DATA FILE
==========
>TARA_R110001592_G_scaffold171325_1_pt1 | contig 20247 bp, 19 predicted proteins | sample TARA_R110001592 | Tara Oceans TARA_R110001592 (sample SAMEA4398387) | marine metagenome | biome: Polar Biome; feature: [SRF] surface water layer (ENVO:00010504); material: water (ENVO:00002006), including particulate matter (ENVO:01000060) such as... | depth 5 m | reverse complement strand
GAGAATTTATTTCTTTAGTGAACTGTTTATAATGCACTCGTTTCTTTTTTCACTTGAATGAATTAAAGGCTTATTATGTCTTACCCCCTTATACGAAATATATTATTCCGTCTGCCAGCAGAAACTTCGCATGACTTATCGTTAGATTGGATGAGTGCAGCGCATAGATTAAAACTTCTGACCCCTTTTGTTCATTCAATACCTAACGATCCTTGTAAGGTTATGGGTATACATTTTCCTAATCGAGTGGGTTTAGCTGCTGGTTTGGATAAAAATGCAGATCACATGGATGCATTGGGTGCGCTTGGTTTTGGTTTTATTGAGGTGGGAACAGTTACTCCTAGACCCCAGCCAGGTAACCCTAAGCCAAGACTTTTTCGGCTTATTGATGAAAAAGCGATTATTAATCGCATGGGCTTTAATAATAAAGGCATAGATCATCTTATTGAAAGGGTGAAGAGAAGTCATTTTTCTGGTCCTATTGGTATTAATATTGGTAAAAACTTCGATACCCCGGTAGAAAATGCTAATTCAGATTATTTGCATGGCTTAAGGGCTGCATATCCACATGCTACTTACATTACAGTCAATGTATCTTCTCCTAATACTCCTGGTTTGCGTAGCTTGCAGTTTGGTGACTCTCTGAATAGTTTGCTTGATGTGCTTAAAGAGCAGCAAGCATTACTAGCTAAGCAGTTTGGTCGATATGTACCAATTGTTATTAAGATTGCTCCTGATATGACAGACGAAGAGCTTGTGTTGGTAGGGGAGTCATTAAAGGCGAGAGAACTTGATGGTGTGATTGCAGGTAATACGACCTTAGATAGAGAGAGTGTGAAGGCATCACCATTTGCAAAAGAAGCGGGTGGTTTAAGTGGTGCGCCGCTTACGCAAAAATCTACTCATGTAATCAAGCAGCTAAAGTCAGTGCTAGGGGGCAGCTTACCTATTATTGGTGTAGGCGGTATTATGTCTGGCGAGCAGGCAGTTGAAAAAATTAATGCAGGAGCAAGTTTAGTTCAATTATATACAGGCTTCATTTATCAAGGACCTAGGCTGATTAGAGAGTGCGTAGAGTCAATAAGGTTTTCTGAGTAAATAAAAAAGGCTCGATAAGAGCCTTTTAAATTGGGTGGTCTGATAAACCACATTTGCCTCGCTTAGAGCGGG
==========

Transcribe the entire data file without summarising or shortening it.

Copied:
>TARA_R110001592_G_scaffold171325_1_pt1 | contig 20247 bp, 19 predicted proteins | sample TARA_R110001592 | Tara Oceans TARA_R110001592 (sample SAMEA4398387) | marine metagenome | biome: Polar Biome; feature: [SRF] surface water layer (ENVO:00010504); material: water (ENVO:00002006), including particulate matter (ENVO:01000060) such as... | depth 5 m | reverse complement strand
GAGAATTTATTTCTTTAGTGAACTGTTTATAATGCACTCGTTTCTTTTTTCACTTGAATGAATTAAAGGCTTATTATGTCTTACCCCCTTATACGAAATATATTATTCCGTCTGCCAGCAGAAACTTCGCATGACTTATCGTTAGATTGGATGAGTGCAGCGCATAGATTAAAACTTCTGACCCCTTTTGTTCATTCAATACCTAACGATCCTTGTAAGGTTATGGGTATACATTTTCCTAATCGAGTGGGTTTAGCTGCTGGTTTGGATAAAAATGCAGATCACATGGATGCATTGGGTGCGCTTGGTTTTGGTTTTATTGAGGTGGGAACAGTTACTCCTAGACCCCAGCCAGGTAACCCTAAGCCAAGACTTTTTCGGCTTATTGATGAAAAAGCGATTATTAATCGCATGGGCTTTAATAATAAAGGCATAGATCATCTTATTGAAAGGGTGAAGAGAAGTCATTTTTCTGGTCCTATTGGTATTAATATTGGTAAAAACTTCGATACCCCGGTAGAAAATGCTAATTCAGATTATTTGCATGGCTTAAGGGCTGCATATCCACATGCTACTTACATTACAGTCAATGTATCTTCTCCTAATACTCCTGGTTTGCGTAGCTTGCAGTTTGGTGACTCTCTGAATAGTTTGCTTGATGTGCTTAAAGAGCAGCAAGCATTACTAGCTAAGCAGTTTGGTCGATATGTACCAATTGTTATTAAGATTGCTCCTGATATGACAGACGAAGAGCTTGTGTTGGTAGGGGAGTCATTAAAGGCGAGAGAACTTGATGGTGTGATTGCAGGTAATACGACCTTAGATAGAGAGAGTGTGAAGGCATCACCATTTGCAAAAGAAGCGGGTGGTTTAAGTGGTGCGCCGCTTACGCAAAAATCTACTCATGTAATCAAGCAGCTAAAGTCAGTGCTAGGGGGCAGCTTACCTATTATTGGTGTAGGCGGTATTATGTCTGGCGAGCAGGCAGTTGAAAAAATTAATGCAGGAGCAAGTTTAGTTCAATTATATACAGGCTTCATTTATCAAGGACCTAGGCTGATTAGAGAGTGCGTAGAGTCAATAAGGTTTTCTGAGTAAATAAAAAAGGCTCGATAAGAGCCTTTTAAATTGGGTGGTCTGATAAACCACATTTGCCTCGCTTAGAGCGGG